In spite of having taken its place among modern developed nations, says a strategic analyst, “China continues to seek guidance from a past characterized by Confucian notions of hierarchical political order and a ‘moral geography’ that places China at the center of the civilized world.”  

Similarly, this country at first behaved according to its traditional instinct for accommodation, even as it also shows acquired impulses originating from having gone through a deep and centuries-long experience of westernization.

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Cultural divide

The debate over what to do with the South China Sea issue has opened up the deeper fissures in this society that lie hidden to outside observers. There is a very deep cultural divide that shows up between those who have been thoroughly laundered into western ways of thinking and doing and those whose universe of discourse and mental models continue to be framed within the native culture’s meaning system. 

The former move within the larger orbit of a modern conceptual environment that shares the highly-developed language of the West for ‘rights’ and ‘rule-based’ approaches to ordering society.  The latter operate within a more traditional code, preferring a more fluid and relational social exchange, where the lines tend to blur between the formal and informal structures and the force of personal connections can overrun policy and protocols.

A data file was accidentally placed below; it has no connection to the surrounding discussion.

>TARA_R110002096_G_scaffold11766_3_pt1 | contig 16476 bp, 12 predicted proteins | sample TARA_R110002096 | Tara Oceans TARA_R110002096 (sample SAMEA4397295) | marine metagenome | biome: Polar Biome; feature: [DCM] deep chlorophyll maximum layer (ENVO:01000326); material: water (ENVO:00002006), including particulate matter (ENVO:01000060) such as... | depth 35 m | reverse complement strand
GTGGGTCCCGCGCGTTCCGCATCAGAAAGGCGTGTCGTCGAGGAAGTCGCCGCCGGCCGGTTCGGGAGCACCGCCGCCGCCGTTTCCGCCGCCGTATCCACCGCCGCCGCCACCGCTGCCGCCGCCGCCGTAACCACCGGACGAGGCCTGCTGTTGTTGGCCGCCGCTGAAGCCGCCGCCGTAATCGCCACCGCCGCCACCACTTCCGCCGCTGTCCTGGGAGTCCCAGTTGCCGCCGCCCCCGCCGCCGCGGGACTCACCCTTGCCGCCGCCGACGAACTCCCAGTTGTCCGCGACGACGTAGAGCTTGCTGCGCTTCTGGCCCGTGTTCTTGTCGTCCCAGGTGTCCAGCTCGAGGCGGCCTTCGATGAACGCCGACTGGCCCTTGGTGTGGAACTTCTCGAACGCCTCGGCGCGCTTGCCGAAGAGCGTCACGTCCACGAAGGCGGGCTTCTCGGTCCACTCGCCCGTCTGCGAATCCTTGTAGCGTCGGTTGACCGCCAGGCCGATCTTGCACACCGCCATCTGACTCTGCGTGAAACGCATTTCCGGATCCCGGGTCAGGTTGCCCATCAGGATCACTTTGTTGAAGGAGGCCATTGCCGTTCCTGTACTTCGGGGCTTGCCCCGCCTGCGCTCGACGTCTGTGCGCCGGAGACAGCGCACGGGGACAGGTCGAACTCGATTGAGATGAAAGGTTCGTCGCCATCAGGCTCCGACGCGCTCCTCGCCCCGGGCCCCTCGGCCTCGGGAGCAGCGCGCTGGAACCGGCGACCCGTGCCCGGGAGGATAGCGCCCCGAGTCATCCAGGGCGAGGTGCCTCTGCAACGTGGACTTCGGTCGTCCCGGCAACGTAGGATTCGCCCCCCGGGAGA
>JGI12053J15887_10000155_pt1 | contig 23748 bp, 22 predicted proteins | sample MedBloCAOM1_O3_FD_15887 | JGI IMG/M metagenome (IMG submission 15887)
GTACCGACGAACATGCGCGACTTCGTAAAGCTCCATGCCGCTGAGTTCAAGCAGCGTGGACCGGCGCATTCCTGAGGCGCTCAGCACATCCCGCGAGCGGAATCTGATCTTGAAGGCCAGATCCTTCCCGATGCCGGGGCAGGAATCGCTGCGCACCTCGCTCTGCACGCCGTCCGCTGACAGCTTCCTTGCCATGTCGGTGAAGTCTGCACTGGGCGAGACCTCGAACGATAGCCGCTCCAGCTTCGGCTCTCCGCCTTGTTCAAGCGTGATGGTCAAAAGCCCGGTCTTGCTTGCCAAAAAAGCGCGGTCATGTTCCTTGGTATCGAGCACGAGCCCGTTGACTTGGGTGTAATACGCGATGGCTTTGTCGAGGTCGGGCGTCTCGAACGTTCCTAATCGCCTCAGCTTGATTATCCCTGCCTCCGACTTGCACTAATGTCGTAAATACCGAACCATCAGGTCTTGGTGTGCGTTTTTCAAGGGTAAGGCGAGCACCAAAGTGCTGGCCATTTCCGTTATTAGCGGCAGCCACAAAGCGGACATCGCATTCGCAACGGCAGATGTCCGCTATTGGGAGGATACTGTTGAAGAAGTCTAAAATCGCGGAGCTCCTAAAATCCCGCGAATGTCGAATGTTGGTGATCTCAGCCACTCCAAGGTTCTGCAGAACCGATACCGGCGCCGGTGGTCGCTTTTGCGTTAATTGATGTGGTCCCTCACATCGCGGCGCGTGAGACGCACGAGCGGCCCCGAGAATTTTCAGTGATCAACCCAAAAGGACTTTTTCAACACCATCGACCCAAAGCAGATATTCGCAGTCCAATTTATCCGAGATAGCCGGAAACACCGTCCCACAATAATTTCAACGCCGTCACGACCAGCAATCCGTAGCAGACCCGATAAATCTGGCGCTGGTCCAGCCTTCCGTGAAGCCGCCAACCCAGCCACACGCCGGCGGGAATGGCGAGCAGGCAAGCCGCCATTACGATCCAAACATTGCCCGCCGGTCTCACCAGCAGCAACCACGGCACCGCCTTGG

This divide is mirrored by the difference in responses of former heads of the Philippine government. The government of the late president Benigno Aquino III, faced with unabated Chinese harassment of Filipino fishermen in the West Philippine Sea despite negotiations, chose to explore as a recourse the legal remedies available within the UNCLOS, marshaling the country’s deep bench of international law experts.   

The Duterte administration, on the other hand, chose to capitulate, banking on his supposed personal friendship with Xi Jinping, and preferring opaque, behind-the-scenes negotiations such as that voiced by a former Philippine maritime official: “Negotiating and seeking consensus…It’s the Asian way.” 

Yet far from doing consensus-building as is the “Asian Way,” China  has become the big bully in the neighborhood, like the insistence on bilateral agreements instead of a binding Code of Conduct, backed up by this veiled threat to this country and other claimant states from Foreign Minister Wang Yi: “In waters where there are overlapping maritime rights and interests, if one party goes for unilateral development, and the other party takes the same action, that might complicate the situation at seas, that might lead to tensions and as an end result nobody will be able to develop the resources.”    

Nevertheless, as a small country with very little hard power at its disposal, the Philippines resorted to international arbitration, and to everyone’s surprise, won resoundingly.

China’s analysts bristled at this, embarrassed perhaps that so small a nation should dare to thwart its ascendancy in the region. They denounced the Philippine case brought to the PCA and its ruling as a “political provocation in cloak of law.”     

But this is precisely the point behind the recourse to the rule of law, particularly in situations of power asymmetries. The Philippine’s case against China’s inordinate claim of a historic nine-dash line shows the equalizing power of a global order where there exists a system of stable, clear and rules-based way of settling claims and disputes among nations. 

In mustering the legal means at our disposal, we not only asserted our own rights but pushed the frontiers of international maritime law and redrew the legal landscape governing the South China Sea.   

As a movie title once put it, “Minsan isang gamu-gamo ang lumaban sa lawin.” – Rappler.com

Melba Padilla Maggay is president of the Institute for Studies in Asian Church and Culture.